Ryan Coogler | 2hr 41min
Upon the tragic passing of Chadwick Boseman in 2020, a Black Panther-shaped hole opened up in both the Marvel Cinematic Universe and Hollywood’s wider film culture. How a studio so reliant on its storytelling formulas could pivot one of its most lucrative pieces of intellectual property in such a sombre direction would seem to be a tricky task for any of the usual directors-for-hire, though there was little concern going in that Ryan Coogler would pull off anything less than a sincere eulogy for his late friend. As a result, the outpouring of grief felt in Black Panther: Wakanda Forever feels refreshingly untethered from Marvel’s common wisdom that solemnity must either be undercut by a quip or justified as a climactic, heroic sacrifice. Life can be cruel, and in purposefully reflecting the messiness that comes of its adversities, Coogler composes one of the most heartfelt comic book movies we have seen in years.
It is apparent that Black Panther: Wakanda Forever belongs among the greatest artistic efforts to emerge from Marvel Studios, but it is still a little disappointing to consider its flaws that place it a tier below the first film, especially considering the potential of the hugely talented filmmaker at the helm. In place of tight, propulsive story, we get a few extraneous subplots that serve nothing but the setup of future movies, dragging the film out to an overlong 160-minute runtime. The setting of some of these far outside the realms of Wakanda and Talokan, the newly-introduced underwater empire, means that they don’t even have the benefit of Coogler’s richly curated production design to back them up, leading to set pieces like one particular car chase that is so generic it could have come from any modern action movie.
Where this sequel ends up flourishing is in its extension of the accomplishments from the first Black Panther film. The sophisticated world-building Coogler carries out here in introducing new parts of Wakandan culture and the hidden kingdom of Talokan is rife with a visual majesty unparalleled by virtually every other Marvel director. The white textiles worn by the mourners at T’Challa’s funeral distinguish their grieving rituals as a celebration of the life that was lived, gently catching the sunlight beneath delicate veils and swaying loose garments to tribal dances in soulful slow-motion, though Coogler’s vision takes an even greater step up with the introduction of Talokan. Where Wakanda’s costume design is explicitly inspired by African tribes, this oceanic civilisation draws on a Meso-American influence of Aztecs and Mayans, mixing their elaborate designs of precious metals and gemstones with hammerhead shark skulls, lionfish fins, and marine plants.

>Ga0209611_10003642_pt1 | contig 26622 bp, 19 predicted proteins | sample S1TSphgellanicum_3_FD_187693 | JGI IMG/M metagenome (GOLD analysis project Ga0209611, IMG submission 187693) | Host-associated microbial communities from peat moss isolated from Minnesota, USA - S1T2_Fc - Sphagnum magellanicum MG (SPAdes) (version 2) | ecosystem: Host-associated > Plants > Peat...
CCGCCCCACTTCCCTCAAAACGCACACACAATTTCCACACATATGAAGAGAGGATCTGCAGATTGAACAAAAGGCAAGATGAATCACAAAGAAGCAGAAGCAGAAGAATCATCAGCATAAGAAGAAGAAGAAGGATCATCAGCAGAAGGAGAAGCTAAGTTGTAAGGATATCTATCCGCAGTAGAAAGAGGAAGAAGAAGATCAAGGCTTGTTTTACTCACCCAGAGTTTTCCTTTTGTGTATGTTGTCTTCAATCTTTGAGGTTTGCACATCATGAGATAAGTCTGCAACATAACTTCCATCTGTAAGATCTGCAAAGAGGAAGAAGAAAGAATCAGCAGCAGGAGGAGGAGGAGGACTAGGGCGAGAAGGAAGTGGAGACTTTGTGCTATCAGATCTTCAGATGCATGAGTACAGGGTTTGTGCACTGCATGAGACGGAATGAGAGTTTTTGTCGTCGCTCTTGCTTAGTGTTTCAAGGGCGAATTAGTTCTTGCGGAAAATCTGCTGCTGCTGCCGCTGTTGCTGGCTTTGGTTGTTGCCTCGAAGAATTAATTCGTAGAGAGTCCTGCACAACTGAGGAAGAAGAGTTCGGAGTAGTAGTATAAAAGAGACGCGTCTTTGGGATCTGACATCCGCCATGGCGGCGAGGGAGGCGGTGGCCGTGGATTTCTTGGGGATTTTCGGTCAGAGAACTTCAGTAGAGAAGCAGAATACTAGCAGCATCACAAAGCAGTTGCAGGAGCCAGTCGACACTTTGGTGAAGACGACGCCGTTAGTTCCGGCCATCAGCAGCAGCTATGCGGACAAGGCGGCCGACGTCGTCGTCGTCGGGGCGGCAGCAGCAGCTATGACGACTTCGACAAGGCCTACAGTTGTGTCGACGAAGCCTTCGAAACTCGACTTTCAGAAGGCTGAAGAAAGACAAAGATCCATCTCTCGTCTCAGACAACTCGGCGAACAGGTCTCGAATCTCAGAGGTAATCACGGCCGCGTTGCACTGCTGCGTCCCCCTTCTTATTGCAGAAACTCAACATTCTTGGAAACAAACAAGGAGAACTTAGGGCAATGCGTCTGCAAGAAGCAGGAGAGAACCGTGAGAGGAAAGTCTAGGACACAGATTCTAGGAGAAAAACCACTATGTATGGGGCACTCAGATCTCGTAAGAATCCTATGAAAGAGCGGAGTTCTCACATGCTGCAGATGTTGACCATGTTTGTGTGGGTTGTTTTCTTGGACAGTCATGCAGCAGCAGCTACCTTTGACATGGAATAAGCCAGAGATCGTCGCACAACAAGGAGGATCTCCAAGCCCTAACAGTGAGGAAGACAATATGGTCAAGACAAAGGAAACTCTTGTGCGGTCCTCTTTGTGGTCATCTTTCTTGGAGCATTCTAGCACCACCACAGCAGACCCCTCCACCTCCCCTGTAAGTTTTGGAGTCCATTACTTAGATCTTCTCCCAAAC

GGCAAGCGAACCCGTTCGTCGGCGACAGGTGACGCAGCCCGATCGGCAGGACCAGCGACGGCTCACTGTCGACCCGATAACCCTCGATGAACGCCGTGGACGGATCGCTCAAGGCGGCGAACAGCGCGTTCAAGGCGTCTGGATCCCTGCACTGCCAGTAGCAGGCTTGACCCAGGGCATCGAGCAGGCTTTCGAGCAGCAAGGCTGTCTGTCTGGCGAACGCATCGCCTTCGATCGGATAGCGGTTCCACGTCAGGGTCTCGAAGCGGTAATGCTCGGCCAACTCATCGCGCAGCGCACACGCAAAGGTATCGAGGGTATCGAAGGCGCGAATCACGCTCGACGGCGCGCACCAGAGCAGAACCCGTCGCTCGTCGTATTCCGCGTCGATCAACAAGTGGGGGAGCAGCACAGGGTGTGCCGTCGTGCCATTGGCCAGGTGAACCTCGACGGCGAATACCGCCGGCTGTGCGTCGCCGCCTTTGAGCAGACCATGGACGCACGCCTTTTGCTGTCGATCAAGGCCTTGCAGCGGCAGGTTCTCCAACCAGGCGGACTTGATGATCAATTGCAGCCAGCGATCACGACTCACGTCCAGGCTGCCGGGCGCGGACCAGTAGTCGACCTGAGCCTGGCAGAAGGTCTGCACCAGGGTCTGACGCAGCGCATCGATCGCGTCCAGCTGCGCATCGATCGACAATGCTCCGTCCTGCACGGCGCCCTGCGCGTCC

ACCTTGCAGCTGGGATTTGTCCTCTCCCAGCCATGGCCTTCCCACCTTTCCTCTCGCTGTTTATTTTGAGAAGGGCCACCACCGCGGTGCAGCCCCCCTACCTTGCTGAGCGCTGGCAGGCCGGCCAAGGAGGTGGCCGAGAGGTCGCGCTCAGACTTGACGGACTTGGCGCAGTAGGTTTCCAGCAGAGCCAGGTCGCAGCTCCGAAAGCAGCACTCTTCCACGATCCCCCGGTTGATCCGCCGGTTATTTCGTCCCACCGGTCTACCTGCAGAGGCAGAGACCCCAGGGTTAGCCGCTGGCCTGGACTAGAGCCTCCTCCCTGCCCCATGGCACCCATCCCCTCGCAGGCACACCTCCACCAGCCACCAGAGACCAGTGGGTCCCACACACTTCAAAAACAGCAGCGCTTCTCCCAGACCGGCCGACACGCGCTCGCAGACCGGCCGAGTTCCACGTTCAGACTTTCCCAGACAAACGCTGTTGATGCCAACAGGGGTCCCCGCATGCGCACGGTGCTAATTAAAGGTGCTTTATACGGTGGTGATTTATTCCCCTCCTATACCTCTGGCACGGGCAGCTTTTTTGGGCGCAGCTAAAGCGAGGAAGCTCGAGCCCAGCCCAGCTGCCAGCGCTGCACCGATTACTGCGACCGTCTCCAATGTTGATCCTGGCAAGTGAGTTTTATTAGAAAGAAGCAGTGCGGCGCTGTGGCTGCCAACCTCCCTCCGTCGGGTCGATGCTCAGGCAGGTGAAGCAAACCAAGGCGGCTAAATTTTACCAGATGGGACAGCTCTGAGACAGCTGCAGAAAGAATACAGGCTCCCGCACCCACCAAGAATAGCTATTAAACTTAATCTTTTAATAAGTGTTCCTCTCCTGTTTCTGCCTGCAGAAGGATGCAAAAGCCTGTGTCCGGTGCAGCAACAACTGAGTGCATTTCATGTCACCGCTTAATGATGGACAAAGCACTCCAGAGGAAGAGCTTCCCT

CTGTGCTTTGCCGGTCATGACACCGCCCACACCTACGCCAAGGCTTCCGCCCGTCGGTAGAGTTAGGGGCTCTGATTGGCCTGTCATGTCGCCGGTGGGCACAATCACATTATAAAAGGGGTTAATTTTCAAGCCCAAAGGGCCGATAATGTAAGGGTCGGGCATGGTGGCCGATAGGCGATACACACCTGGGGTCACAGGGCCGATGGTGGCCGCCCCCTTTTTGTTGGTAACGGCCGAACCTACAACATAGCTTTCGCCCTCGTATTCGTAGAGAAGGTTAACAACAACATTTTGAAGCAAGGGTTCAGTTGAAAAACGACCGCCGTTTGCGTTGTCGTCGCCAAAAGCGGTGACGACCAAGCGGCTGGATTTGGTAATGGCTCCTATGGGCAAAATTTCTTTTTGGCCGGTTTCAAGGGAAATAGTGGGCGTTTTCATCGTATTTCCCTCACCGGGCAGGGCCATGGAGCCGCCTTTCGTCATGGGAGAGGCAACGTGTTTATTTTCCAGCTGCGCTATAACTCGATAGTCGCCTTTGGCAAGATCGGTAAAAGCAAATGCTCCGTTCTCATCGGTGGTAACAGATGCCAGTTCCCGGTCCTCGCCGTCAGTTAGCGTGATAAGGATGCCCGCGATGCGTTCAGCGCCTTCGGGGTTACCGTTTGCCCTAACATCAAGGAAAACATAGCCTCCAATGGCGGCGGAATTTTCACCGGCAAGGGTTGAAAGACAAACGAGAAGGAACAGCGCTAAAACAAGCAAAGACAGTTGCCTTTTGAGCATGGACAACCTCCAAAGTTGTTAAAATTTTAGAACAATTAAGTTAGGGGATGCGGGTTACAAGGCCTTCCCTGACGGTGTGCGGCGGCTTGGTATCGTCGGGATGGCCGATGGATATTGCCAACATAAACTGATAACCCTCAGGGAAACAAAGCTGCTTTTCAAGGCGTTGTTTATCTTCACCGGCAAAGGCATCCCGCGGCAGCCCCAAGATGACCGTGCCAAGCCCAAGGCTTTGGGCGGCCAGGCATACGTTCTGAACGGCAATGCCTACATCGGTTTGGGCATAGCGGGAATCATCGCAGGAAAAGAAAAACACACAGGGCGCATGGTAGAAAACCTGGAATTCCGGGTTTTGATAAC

Those scenes that submerge us underwater entirely easily stand as some of the strongest set pieces of the film as well, basking in the blue glow of the sunken city’s phosphorescent sea creatures and architecture, or otherwise peering up at the refraction of sunlight through the ocean’s rippling surface. In effect, Talokan is visually established as an aquatic cousin of sorts to Wakanda’s vibrant earthiness, united by the resource upon which both advanced societies build their prosperity – vibranium.
Once again, it is the ownership and control of this powerful metal which sets up the primary conflict of the film. Though T’Challa had previously promised to share it with the world, his mother and royal successor, Queen Ramonda, has cautiously backpedalled, wary of exposing Wakanda’s weaknesses. As such, foreign nations have sent out their own scientists and explorers to mine it for themselves, which puts them on the doorstep of Talokan, much to the dismay of its king, Namor. An ultimatum is thus put forward: unite both nations against the rest of the world, or go to war with each other.
As the antagonists of the piece, Namor and his fellow Talokanils make for formidable enemies, wielding impressive powers that call back to the winged sandals and hypnotic sirens of Ancient Greek mythology. Just like Killmonger, they are also entirely sympathetic in their misguided endeavours, wishing to protect their culture from the colonising nations who stripped thriving civilisations of their valuables and left them struggling as third world countries. With T’Challa gone, Wakanda is particularly vulnerable, leaving Shuri, Ramonda, and Okoye to pick up the reigns while still grieving their lost loved one, and to navigate a way forward without a Black Panther.
Within this small ensemble, it is Angela Bassett as the utterly broken and heartachingly furious Ramonda who asserts herself as the most powerful screen presence, revealing in moments of helplessness how much this anguish has aged her into a weary widow of a dwindling family. There may not be as many character arcs as there were in Black Panther, but beyond Ramonda’s exasperation, Wakanda Forever additionally spends time examining Okoye’s identity outside her loyalty to the Dora Milaje, and the restless, burning anger that stands in Shuri’s way of stepping into her brother’s shoes.
The brief appearance of a specific character towards the end of the film may be one of Marvel’s most well-earned cameos in this aspect, edging away from gratuitous fan service to instead underscore Shuri’s desire for vengeance and drive her towards bitter retaliation. She does not possess the kind of nobility which T’Challa embodied and that the mantle of Black Panther necessitates, though this consideration of what makes a leader is at the aching heart of Wakanda Forever, recalling what was lost with Boseman’s passing. Shuri and the sequel that she leads may live in the shadow of their remarkable predecessors, but in realising the difficulty of following up such brilliance, both still manage to recapture pieces of that greatness with sincere, touching reverence.
Black Panther: Wakanda Forever is currently playing in theatres.